100  0

Constraints



Water

Other = 1
Water = 0

N/A

Weighting of Criteria
Following reclassification and standardization, the weight of each criterion is determined using a pairwise comparison. This is achieved using a ninepoint continuous rating scale (Table 3). As discussed by Drobne and Lisec (2009), a pairwise comparison deals with the relative importance of two criteria at a time and is repeated for all pairs of factors. The most important factors for wolves are proximity to water, distance from roads and land cover type, followed by slope (Table 4) (Benson et al. 2015).
Table 3. 9Point rating scale.
1/9

1/7

1/5

1/3

1

3

5

7

9

Extremely

Very strongly

Strongly

Moderately

Equally

Moderately

Strongly

Very strongly

Extremely

Less important




Equal




More important

Table 4. Pairwise comparison
Factor

Water

Roads

Land Cover

Slope

Water

1

1

1

3

Roads

1

1

1

3

Land Cover

1

1

1

3

Slope

1/3

1/3

1/3

1

Sum

3.33

3.33

3.33

10.00

Table 5. Factor weights
Factor

Water

Roads

Land Cover

Slope

Total Weights

Water

0.3000

0.3000

0.3000

0.3000

0.3000

Roads

0.3000

0.3000

0.3000

0.3000

0.3000

Land Cover

0.3000

0.3000

0.3000

0.3000

0.3000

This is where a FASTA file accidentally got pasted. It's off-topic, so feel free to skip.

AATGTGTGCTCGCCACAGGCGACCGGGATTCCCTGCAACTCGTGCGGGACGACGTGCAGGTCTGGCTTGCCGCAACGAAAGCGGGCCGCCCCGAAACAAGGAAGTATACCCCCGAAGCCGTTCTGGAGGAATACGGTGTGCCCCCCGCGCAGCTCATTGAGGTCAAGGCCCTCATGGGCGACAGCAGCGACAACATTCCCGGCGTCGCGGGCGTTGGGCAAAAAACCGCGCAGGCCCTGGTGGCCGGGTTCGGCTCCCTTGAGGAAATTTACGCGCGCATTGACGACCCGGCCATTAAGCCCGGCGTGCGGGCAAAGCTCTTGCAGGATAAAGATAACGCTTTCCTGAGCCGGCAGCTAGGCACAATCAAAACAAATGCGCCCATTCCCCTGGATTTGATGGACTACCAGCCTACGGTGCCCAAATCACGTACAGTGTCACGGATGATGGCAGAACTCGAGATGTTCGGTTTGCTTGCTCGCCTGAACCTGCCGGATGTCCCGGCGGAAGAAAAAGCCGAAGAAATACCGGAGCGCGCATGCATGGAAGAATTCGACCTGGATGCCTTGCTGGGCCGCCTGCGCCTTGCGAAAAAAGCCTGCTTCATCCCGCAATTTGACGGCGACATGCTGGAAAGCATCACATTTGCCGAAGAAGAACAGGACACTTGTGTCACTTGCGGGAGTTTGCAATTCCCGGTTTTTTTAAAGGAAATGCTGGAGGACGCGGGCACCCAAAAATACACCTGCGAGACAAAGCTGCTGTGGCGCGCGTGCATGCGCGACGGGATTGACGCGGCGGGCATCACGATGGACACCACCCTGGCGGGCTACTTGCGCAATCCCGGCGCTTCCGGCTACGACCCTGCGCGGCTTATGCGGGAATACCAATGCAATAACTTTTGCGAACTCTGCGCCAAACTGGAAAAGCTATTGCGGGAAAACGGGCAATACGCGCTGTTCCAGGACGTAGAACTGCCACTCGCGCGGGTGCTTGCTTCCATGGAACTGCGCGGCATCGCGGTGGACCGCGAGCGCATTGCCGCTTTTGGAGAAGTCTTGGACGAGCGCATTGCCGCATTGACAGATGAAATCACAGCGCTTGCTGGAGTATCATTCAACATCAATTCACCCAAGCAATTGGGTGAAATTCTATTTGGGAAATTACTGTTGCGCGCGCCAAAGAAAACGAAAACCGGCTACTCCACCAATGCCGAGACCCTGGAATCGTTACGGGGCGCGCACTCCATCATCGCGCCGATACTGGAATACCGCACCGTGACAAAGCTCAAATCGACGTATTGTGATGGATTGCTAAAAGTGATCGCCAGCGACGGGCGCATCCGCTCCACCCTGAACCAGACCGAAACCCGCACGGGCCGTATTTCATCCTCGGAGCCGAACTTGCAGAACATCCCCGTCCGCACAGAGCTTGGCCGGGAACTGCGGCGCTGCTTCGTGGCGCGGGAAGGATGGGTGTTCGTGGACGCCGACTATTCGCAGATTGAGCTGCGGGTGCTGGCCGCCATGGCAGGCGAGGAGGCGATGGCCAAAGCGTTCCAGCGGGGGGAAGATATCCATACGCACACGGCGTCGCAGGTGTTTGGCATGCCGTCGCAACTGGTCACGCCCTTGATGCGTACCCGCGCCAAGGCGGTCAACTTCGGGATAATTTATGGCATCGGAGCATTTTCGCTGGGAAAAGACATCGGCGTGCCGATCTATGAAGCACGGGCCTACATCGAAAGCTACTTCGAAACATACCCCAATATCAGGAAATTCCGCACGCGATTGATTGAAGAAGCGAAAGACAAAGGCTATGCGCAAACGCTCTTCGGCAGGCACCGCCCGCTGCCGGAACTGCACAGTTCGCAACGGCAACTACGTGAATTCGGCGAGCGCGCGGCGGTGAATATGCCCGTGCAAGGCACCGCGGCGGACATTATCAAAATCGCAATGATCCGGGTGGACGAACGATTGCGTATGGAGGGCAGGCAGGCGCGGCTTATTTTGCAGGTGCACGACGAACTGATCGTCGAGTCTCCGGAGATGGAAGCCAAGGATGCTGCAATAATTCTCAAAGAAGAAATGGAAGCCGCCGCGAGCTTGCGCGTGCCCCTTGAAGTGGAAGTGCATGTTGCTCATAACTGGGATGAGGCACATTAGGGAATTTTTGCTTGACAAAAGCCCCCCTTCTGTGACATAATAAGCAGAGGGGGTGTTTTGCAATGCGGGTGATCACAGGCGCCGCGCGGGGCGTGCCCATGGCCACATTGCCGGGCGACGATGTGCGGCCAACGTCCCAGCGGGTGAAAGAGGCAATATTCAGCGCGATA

Slope

0.1000

0.1000

0.1000

0.1000

0.1000

Sum

1.00

1.00

1.00

1.00

1.00

Finally, once weights are determined for each identified criterion (Table 5), a MCE algorithm is developed (Equation 2) to model the most suitable habitat for wolf den selection based off the General MCE Equation (Equation 1). This completes the MCE model of habitat suitability and produces a supplementary map showing suitable wolf habitat within Algonquin park without imposed fire risk.
Equation 1. Generic MCE equation.
SUITABILITY = ∑Weight_{Layer}Criteria_{Layer}
Equation 2. Habitat suitability MCE equation.
SUITABILITY = Constraint_{Water} * [(0.3000)*(Criteria_{Water}) + (0.3000)*(Criteria_{Roads}) + (0.3000)*(Criteria_{Land Cover}) + (0.1000)*(Criteria_{Slope})]
Fire Risk Development
Completing the final model is achieved by combining the standardized wildfire risk layer with the habitat suitability MCE output using raster calculator (Equation 3). The wildfire risk layer was developed from the Hazardous Forest Type Layer (Figure 12 in Appendix I) based on the standardization scheme presented in Table 6. The outputted raster layer adjusts the initial suitability scores based on the relative wildfire risk at the same location. For example, low risk areas with a value of 1 would not alter the scores in areas of satisfactory habitat as they would remain unchanged. However, the initial suitability score in areas of extreme risk would be multiplied by 0, effectively classifying them as unacceptable. This final model is utilized to observe adequate wolf habitat that is at low risk for disturbance. The completed model using the nested approach highlights shifts in distribution and abundance of viable habitat when wildfire disturbance is considered as a significant influence.
Table 6. Standardized hazardous forest type layer values
Factor 
Classification 
Standardization Scale 
Hazardous Forest type 
Low = 1
Moderate = 0.75
Pine (Needs Evaluation) = 0.5
High = 0.25
Extreme = 0
Water = No Data

1  0 
Equation 3. Suitable habitat and wildfire risk layer equation.
SUITABILITY = MCE_{Suitable Habitat} * Criteria_{Hazardous Forest}